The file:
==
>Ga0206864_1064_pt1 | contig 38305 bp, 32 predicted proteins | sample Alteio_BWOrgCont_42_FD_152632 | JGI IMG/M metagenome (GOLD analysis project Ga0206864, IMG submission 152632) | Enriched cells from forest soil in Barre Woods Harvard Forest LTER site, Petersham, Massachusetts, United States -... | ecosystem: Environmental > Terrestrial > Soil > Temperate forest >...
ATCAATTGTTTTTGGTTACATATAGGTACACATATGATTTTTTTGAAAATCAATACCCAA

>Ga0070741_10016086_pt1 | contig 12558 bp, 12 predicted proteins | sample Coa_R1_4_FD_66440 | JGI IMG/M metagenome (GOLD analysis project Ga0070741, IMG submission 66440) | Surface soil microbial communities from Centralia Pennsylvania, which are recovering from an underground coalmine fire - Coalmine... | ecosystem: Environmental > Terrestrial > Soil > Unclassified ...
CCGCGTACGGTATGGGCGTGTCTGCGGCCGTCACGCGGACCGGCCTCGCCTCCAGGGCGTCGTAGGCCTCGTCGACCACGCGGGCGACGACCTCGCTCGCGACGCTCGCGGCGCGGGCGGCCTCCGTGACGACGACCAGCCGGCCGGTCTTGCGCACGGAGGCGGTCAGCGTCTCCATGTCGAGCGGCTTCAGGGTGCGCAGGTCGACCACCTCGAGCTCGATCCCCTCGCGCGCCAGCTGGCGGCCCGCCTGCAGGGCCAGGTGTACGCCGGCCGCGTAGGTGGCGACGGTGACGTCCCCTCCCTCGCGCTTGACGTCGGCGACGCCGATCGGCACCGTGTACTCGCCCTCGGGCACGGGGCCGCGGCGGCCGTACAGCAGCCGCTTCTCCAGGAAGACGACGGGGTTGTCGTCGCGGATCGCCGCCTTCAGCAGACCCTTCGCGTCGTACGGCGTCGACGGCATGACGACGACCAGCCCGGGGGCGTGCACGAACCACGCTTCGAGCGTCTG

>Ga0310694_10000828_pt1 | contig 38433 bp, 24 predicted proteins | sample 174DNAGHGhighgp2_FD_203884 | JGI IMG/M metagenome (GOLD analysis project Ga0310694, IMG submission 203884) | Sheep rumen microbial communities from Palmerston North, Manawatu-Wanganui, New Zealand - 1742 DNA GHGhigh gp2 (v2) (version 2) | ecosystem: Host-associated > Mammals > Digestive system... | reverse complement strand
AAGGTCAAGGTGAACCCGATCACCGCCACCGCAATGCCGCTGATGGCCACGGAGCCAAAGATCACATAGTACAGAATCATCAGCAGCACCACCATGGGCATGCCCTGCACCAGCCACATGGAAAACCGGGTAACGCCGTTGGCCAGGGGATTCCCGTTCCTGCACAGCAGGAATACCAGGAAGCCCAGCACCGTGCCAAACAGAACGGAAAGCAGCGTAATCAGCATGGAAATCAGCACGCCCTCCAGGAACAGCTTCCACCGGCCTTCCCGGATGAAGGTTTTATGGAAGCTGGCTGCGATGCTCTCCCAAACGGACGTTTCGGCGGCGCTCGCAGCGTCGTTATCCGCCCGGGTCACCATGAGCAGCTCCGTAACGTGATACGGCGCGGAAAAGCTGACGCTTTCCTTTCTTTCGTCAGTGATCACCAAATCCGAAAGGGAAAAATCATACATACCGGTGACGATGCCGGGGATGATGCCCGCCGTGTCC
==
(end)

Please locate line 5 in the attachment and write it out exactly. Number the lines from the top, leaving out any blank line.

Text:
>Ga0310694_10000828_pt1 | contig 38433 bp, 24 predicted proteins | sample 174DNAGHGhighgp2_FD_203884 | JGI IMG/M metagenome (GOLD analysis project Ga0310694, IMG submission 203884) | Sheep rumen microbial communities from Palmerston North, Manawatu-Wanganui, New Zealand - 1742 DNA GHGhigh gp2 (v2) (version 2) | ecosystem: Host-associated > Mammals > Digestive system... | reverse complement strand